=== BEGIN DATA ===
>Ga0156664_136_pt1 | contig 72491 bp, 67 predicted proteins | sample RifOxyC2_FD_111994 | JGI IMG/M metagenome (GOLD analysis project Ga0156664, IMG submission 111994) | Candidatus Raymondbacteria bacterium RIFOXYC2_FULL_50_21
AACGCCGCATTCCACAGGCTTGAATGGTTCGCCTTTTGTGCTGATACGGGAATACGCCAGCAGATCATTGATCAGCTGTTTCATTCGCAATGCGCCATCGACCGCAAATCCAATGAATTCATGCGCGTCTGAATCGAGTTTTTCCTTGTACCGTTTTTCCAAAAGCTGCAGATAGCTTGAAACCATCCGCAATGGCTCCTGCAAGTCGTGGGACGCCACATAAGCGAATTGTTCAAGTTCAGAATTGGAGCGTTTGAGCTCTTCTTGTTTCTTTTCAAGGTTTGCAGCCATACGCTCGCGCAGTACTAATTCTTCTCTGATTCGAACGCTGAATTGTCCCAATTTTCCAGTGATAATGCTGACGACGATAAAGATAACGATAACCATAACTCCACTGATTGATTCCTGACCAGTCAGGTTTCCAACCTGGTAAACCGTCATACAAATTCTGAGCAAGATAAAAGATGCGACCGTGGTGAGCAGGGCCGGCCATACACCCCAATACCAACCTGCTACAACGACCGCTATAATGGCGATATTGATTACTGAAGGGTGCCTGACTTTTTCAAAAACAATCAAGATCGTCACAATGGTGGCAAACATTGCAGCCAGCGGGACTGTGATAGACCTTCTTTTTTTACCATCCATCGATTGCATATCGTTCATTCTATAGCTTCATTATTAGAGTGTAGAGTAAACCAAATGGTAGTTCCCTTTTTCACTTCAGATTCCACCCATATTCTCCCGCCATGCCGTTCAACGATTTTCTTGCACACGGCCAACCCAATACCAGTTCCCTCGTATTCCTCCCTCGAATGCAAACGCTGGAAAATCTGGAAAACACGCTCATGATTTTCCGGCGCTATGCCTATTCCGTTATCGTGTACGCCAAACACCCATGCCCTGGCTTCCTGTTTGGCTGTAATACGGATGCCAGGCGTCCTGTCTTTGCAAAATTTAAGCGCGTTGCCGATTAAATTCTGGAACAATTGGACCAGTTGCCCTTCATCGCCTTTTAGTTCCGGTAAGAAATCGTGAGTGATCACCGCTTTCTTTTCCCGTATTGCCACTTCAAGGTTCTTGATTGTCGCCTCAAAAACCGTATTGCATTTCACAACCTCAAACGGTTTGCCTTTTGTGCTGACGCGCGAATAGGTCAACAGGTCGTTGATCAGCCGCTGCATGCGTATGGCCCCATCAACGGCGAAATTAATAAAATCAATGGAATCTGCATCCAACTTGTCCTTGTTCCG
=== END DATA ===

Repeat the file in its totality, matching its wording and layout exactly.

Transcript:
>Ga0156664_136_pt1 | contig 72491 bp, 67 predicted proteins | sample RifOxyC2_FD_111994 | JGI IMG/M metagenome (GOLD analysis project Ga0156664, IMG submission 111994) | Candidatus Raymondbacteria bacterium RIFOXYC2_FULL_50_21
AACGCCGCATTCCACAGGCTTGAATGGTTCGCCTTTTGTGCTGATACGGGAATACGCCAGCAGATCATTGATCAGCTGTTTCATTCGCAATGCGCCATCGACCGCAAATCCAATGAATTCATGCGCGTCTGAATCGAGTTTTTCCTTGTACCGTTTTTCCAAAAGCTGCAGATAGCTTGAAACCATCCGCAATGGCTCCTGCAAGTCGTGGGACGCCACATAAGCGAATTGTTCAAGTTCAGAATTGGAGCGTTTGAGCTCTTCTTGTTTCTTTTCAAGGTTTGCAGCCATACGCTCGCGCAGTACTAATTCTTCTCTGATTCGAACGCTGAATTGTCCCAATTTTCCAGTGATAATGCTGACGACGATAAAGATAACGATAACCATAACTCCACTGATTGATTCCTGACCAGTCAGGTTTCCAACCTGGTAAACCGTCATACAAATTCTGAGCAAGATAAAAGATGCGACCGTGGTGAGCAGGGCCGGCCATACACCCCAATACCAACCTGCTACAACGACCGCTATAATGGCGATATTGATTACTGAAGGGTGCCTGACTTTTTCAAAAACAATCAAGATCGTCACAATGGTGGCAAACATTGCAGCCAGCGGGACTGTGATAGACCTTCTTTTTTTACCATCCATCGATTGCATATCGTTCATTCTATAGCTTCATTATTAGAGTGTAGAGTAAACCAAATGGTAGTTCCCTTTTTCACTTCAGATTCCACCCATATTCTCCCGCCATGCCGTTCAACGATTTTCTTGCACACGGCCAACCCAATACCAGTTCCCTCGTATTCCTCCCTCGAATGCAAACGCTGGAAAATCTGGAAAACACGCTCATGATTTTCCGGCGCTATGCCTATTCCGTTATCGTGTACGCCAAACACCCATGCCCTGGCTTCCTGTTTGGCTGTAATACGGATGCCAGGCGTCCTGTCTTTGCAAAATTTAAGCGCGTTGCCGATTAAATTCTGGAACAATTGGACCAGTTGCCCTTCATCGCCTTTTAGTTCCGGTAAGAAATCGTGAGTGATCACCGCTTTCTTTTCCCGTATTGCCACTTCAAGGTTCTTGATTGTCGCCTCAAAAACCGTATTGCATTTCACAACCTCAAACGGTTTGCCTTTTGTGCTGACGCGCGAATAGGTCAACAGGTCGTTGATCAGCCGCTGCATGCGTATGGCCCCATCAACGGCGAAATTAATAAAATCAATGGAATCTGCATCCAACTTGTCCTTGTTCCG